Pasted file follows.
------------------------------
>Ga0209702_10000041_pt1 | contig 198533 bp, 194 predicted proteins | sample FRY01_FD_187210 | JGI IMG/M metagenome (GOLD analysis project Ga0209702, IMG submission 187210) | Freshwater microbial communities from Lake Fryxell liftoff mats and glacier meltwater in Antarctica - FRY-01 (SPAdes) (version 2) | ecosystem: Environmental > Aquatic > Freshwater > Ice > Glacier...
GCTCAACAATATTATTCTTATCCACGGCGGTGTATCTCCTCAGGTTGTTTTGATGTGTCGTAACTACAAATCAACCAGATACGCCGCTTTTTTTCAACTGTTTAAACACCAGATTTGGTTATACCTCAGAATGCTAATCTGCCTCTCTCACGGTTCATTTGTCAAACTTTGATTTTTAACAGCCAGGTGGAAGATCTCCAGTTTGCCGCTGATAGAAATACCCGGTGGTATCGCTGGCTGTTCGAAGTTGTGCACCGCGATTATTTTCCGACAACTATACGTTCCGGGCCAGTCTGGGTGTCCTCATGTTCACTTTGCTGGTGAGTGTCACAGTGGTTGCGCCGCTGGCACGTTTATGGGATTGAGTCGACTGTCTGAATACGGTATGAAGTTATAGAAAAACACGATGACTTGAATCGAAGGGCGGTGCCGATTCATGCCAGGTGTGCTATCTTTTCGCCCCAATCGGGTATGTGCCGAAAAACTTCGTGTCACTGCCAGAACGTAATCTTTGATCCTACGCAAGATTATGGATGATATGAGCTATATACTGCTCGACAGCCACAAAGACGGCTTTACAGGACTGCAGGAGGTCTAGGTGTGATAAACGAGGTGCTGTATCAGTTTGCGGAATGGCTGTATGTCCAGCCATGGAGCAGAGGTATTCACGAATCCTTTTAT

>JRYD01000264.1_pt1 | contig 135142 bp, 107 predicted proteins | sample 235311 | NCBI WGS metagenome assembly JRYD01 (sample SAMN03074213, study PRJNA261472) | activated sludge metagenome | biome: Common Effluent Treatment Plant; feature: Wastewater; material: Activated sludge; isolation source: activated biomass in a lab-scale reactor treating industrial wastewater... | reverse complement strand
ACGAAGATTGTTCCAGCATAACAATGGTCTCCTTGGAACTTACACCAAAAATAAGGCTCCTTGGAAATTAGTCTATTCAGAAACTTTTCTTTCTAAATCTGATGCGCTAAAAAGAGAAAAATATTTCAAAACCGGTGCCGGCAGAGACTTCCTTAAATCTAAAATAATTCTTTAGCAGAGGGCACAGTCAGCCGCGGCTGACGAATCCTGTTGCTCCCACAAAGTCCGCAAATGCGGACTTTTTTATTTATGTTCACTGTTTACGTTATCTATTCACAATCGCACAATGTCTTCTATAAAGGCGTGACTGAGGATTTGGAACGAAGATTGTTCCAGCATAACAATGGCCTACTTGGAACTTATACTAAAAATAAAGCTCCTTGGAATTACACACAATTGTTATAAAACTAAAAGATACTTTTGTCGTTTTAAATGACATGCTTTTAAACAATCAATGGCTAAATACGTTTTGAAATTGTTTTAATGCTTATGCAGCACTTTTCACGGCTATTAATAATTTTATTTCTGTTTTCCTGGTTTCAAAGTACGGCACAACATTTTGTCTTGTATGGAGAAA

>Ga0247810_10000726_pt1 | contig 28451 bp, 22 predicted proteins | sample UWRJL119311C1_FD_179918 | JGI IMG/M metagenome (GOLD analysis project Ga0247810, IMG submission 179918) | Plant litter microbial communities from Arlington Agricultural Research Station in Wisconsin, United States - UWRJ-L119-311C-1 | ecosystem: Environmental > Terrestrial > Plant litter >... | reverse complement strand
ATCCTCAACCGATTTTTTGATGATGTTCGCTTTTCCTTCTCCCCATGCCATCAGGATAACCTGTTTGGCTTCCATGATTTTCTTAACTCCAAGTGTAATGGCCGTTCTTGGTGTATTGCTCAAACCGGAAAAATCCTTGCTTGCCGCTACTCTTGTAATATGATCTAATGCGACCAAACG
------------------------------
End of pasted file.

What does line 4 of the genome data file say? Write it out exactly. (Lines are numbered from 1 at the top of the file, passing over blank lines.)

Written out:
ACGAAGATTGTTCCAGCATAACAATGGTCTCCTTGGAACTTACACCAAAAATAAGGCTCCTTGGAAATTAGTCTATTCAGAAACTTTTCTTTCTAAATCTGATGCGCTAAAAAGAGAAAAATATTTCAAAACCGGTGCCGGCAGAGACTTCCTTAAATCTAAAATAATTCTTTAGCAGAGGGCACAGTCAGCCGCGGCTGACGAATCCTGTTGCTCCCACAAAGTCCGCAAATGCGGACTTTTTTATTTATGTTCACTGTTTACGTTATCTATTCACAATCGCACAATGTCTTCTATAAAGGCGTGACTGAGGATTTGGAACGAAGATTGTTCCAGCATAACAATGGCCTACTTGGAACTTATACTAAAAATAAAGCTCCTTGGAATTACACACAATTGTTATAAAACTAAAAGATACTTTTGTCGTTTTAAATGACATGCTTTTAAACAATCAATGGCTAAATACGTTTTGAAATTGTTTTAATGCTTATGCAGCACTTTTCACGGCTATTAATAATTTTATTTCTGTTTTCCTGGTTTCAAAGTACGGCACAACATTTTGTCTTGTATGGAGAAA